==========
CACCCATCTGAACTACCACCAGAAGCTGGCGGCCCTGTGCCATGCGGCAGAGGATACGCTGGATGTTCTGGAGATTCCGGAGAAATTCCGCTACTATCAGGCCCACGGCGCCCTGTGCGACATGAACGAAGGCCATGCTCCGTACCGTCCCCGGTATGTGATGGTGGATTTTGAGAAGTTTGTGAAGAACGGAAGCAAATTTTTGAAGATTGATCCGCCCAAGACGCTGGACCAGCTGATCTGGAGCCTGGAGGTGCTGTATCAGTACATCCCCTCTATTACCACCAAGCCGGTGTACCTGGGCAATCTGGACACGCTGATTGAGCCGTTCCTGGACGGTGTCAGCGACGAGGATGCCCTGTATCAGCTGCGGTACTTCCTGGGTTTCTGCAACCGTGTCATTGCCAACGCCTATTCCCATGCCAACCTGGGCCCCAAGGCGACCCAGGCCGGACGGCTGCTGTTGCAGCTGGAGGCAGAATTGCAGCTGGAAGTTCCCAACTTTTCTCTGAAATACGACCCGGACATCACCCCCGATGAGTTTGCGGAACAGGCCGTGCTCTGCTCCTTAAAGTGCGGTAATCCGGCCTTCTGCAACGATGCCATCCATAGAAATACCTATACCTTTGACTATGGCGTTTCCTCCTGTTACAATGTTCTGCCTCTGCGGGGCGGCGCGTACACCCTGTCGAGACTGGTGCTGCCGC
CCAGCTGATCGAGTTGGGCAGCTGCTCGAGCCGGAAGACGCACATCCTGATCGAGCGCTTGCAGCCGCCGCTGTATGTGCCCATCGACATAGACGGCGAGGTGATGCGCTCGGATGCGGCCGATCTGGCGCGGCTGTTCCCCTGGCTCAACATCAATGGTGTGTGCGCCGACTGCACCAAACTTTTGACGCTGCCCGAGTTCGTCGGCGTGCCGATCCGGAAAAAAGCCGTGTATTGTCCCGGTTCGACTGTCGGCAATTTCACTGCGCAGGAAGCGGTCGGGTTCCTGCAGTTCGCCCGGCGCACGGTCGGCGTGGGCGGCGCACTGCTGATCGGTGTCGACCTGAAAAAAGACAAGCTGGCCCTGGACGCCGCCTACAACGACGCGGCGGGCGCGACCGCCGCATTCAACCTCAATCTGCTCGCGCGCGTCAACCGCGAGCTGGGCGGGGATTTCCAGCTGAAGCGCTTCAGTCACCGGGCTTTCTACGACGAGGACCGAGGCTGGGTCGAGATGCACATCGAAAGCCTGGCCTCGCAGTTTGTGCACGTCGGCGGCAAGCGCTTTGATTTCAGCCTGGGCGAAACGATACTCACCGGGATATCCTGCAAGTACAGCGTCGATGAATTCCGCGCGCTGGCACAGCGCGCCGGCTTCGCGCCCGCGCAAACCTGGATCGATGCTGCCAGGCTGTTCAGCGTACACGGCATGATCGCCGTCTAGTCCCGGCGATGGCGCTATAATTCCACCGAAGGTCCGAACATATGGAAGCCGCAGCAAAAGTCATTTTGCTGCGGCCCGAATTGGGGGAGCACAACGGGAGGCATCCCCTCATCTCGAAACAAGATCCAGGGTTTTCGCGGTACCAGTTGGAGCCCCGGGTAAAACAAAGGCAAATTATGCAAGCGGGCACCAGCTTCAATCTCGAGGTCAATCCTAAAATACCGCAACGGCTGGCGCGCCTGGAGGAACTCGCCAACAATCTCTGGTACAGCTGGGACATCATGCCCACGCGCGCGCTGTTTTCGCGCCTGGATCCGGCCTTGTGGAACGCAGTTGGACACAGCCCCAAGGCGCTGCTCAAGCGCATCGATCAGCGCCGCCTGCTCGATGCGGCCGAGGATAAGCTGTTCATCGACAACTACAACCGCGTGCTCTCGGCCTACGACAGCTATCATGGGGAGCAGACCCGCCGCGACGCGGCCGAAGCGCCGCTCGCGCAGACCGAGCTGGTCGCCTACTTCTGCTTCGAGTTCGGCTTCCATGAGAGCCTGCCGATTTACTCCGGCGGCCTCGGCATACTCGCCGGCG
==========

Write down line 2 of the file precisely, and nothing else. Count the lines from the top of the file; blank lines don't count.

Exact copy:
CCAGCTGATCGAGTTGGGCAGCTGCTCGAGCCGGAAGACGCACATCCTGATCGAGCGCTTGCAGCCGCCGCTGTATGTGCCCATCGACATAGACGGCGAGGTGATGCGCTCGGATGCGGCCGATCTGGCGCGGCTGTTCCCCTGGCTCAACATCAATGGTGTGTGCGCCGACTGCACCAAACTTTTGACGCTGCCCGAGTTCGTCGGCGTGCCGATCCGGAAAAAAGCCGTGTATTGTCCCGGTTCGACTGTCGGCAATTTCACTGCGCAGGAAGCGGTCGGGTTCCTGCAGTTCGCCCGGCGCACGGTCGGCGTGGGCGGCGCACTGCTGATCGGTGTCGACCTGAAAAAAGACAAGCTGGCCCTGGACGCCGCCTACAACGACGCGGCGGGCGCGACCGCCGCATTCAACCTCAATCTGCTCGCGCGCGTCAACCGCGAGCTGGGCGGGGATTTCCAGCTGAAGCGCTTCAGTCACCGGGCTTTCTACGACGAGGACCGAGGCTGGGTCGAGATGCACATCGAAAGCCTGGCCTCGCAGTTTGTGCACGTCGGCGGCAAGCGCTTTGATTTCAGCCTGGGCGAAACGATACTCACCGGGATATCCTGCAAGTACAGCGTCGATGAATTCCGCGCGCTGGCACAGCGCGCCGGCTTCGCGCCCGCGCAAACCTGGATCGATGCTGCCAGGCTGTTCAGCGTACACGGCATGATCGCCGTCTAGTCCCGGCGATGGCGCTATAATTCCACCGAAGGTCCGAACATATGGAAGCCGCAGCAAAAGTCATTTTGCTGCGGCCCGAATTGGGGGAGCACAACGGGAGGCATCCCCTCATCTCGAAACAAGATCCAGGGTTTTCGCGGTACCAGTTGGAGCCCCGGGTAAAACAAAGGCAAATTATGCAAGCGGGCACCAGCTTCAATCTCGAGGTCAATCCTAAAATACCGCAACGGCTGGCGCGCCTGGAGGAACTCGCCAACAATCTCTGGTACAGCTGGGACATCATGCCCACGCGCGCGCTGTTTTCGCGCCTGGATCCGGCCTTGTGGAACGCAGTTGGACACAGCCCCAAGGCGCTGCTCAAGCGCATCGATCAGCGCCGCCTGCTCGATGCGGCCGAGGATAAGCTGTTCATCGACAACTACAACCGCGTGCTCTCGGCCTACGACAGCTATCATGGGGAGCAGACCCGCCGCGACGCGGCCGAAGCGCCGCTCGCGCAGACCGAGCTGGTCGCCTACTTCTGCTTCGAGTTCGGCTTCCATGAGAGCCTGCCGATTTACTCCGGCGGCCTCGGCATACTCGCCGGCG